Sponsorship Program
Oral Question Period

2:20 p.m.

Calgary Southwest
Alberta

Canadian Alliance

Stephen Harper Leader of the Opposition

Mr. Speaker, not only is that untrue, it is so typical. This Prime Minister blames the bureaucrats, he blames former politicians, he blames the heads of crown corporations and he blames the chairman and the opposition members of the public accounts committee.

Will the Prime Minister admit that if he wanted the job, should he not take accountability for it?

Sponsorship Program
Oral Question Period

2:20 p.m.

LaSalle—Émard
Québec

Liberal

Paul Martin Prime Minister

Mr. Speaker, the only people I blame for the stalling at the public accounts committee are the opposition members, and that can be seen in everything they have done. However, if the Leader of the Opposition wants to talk about accountability, I certainly hope that he is prepared to be accountable for everything he has said over the course of the last eight years.

Sponsorship Program
Oral Question Period

2:20 p.m.

Progressive Conservative

Peter MacKay Pictou—Antigonish—Guysborough, NS

Mr. Speaker, it is great to see the Prime Minister did show up for work today. Pot to kettle, Mr. Prime Minister. The political manipulation of the committee process is not unlike the political manipulation of the sponsorship scandal.

The member for Hillsborough has admitted he spoke to officials at the PMO just prior to having a press conference attacking the committee chair. Now his instructions are clearly to spin that the committee has to be shut down without hearing from critical witnesses.

Why will the Prime Minister not let the committee get to the bottom of the ad scandal, as he promised, and does he plan to shut it down before calling an election?

Sponsorship Program
Oral Question Period

2:20 p.m.

Some hon. members

Oh, oh.

Sponsorship Program
Oral Question Period

2:20 p.m.

The Speaker

Order, please. Assistance for the President of the Treasury Board with his answer seems to be commonplace in the House but it does waste time, and we do want to hear what the President of the Treasury Board has to say. He was asked the question.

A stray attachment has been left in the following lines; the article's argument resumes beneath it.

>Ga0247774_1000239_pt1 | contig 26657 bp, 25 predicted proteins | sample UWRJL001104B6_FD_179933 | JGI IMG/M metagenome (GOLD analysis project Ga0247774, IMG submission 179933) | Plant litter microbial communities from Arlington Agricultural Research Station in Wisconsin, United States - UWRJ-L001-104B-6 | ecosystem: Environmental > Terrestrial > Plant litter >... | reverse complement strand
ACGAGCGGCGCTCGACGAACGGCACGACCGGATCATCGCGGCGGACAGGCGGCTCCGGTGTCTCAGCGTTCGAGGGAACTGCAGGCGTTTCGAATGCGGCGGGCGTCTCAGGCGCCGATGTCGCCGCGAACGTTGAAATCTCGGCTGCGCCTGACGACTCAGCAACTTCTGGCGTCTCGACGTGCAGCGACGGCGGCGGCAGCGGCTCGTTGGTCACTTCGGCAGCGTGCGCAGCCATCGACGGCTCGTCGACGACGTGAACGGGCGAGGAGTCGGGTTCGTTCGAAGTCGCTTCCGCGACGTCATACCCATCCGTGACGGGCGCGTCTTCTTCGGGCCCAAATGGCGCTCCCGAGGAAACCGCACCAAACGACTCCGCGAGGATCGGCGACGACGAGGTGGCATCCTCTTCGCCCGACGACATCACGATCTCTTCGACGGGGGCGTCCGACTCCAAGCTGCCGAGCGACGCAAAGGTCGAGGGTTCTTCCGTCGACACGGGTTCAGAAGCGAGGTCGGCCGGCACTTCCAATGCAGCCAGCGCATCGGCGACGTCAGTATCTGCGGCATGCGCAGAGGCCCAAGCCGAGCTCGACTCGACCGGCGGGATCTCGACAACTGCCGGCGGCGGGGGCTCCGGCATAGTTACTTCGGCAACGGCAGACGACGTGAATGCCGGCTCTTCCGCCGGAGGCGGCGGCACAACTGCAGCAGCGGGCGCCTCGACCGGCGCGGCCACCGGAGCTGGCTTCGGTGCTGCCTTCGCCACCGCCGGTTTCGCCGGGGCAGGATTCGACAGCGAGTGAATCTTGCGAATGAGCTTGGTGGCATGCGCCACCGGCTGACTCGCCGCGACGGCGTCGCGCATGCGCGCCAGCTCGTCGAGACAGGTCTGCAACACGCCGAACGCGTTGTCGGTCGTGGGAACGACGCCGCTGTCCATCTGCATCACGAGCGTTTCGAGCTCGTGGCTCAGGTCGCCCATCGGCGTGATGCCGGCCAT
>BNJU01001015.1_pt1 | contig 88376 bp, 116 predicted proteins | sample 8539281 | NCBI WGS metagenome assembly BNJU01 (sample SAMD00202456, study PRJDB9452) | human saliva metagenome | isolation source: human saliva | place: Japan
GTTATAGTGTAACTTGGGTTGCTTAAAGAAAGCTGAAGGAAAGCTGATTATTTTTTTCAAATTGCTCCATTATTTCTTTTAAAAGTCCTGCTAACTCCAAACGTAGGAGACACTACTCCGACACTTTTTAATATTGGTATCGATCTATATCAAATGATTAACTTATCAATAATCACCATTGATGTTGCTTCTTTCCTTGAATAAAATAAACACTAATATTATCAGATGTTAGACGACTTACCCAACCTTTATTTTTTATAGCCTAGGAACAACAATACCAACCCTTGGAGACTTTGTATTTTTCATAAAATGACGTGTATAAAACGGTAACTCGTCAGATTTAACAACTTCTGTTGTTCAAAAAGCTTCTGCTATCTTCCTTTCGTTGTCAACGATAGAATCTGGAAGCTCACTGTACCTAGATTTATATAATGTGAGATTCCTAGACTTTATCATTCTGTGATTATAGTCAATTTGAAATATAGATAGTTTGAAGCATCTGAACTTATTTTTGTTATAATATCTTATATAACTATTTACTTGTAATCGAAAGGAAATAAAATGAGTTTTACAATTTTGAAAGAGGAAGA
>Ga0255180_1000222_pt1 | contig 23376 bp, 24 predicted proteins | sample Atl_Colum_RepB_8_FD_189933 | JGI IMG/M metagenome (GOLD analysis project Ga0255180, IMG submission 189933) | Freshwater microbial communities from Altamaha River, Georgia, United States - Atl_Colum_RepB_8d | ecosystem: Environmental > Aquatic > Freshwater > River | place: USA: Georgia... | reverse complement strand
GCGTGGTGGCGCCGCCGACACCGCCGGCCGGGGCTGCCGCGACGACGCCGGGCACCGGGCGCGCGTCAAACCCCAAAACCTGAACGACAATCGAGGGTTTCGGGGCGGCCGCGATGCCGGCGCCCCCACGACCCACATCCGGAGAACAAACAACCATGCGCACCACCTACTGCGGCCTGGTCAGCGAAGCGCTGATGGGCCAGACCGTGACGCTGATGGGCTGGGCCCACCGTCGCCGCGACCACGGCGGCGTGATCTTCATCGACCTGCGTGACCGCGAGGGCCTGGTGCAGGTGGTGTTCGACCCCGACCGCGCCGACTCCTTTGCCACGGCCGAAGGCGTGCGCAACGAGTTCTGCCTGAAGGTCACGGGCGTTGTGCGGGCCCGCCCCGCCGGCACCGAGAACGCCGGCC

Sponsorship Program
Oral Question Period

2:20 p.m.

Winnipeg South
Manitoba

Liberal

Reg Alcock President of the Treasury Board and Minister responsible for the Canadian Wheat Board

Mr. Speaker, I want to thank the Leader of the Opposition for raising the question of accountability. He complained a little yesterday that some of his remarks were taken out of context. Perhaps he could clarify this remark:

You've got to remember that west of Winnipeg the ridings the Liberals hold are dominated by people who are either recent Asian immigrants or recent migrants from eastern Canada: people who live in ghettoes and who are not integrated into western Canadian society.

Perhaps the leader would like to clarify that remark.

Sponsorship Program
Oral Question Period

2:20 p.m.

Progressive Conservative

Peter MacKay Pictou—Antigonish—Guysborough, NS

Mr. Speaker, the big kahuna opposite is going to get a chance to answer questions soon enough when he is on this side of--

Sponsorship Program
Oral Question Period

2:20 p.m.

Some hon. members

Oh, oh.

Sponsorship Program
Oral Question Period

2:20 p.m.

The Speaker

Order, please. The hon. member for Pictou—Antigonish—Guysborough has the floor to ask another question. We will all want to be able to hear him.

Sponsorship Program
Oral Question Period

2:20 p.m.

Progressive Conservative

Peter MacKay Pictou—Antigonish—Guysborough, NS

Mr. Speaker, here is another important quote. This one comes from Quebec lieutenant Jean Lapierre. He says there is something wrong with the Liberal Party of Canada. He said:

It's like we took over a house, all the rooms looked nice and okay, and then we opened the fridge...Inside, we found a big stinking fish. It smells up the house.

We all know the fish rots from the head, and this Prime Minister is stinking up this House with his interference in the ad scandal. Why is the Prime Minister interfering in the ad scandal? Why does he not want the truth to be uncovered?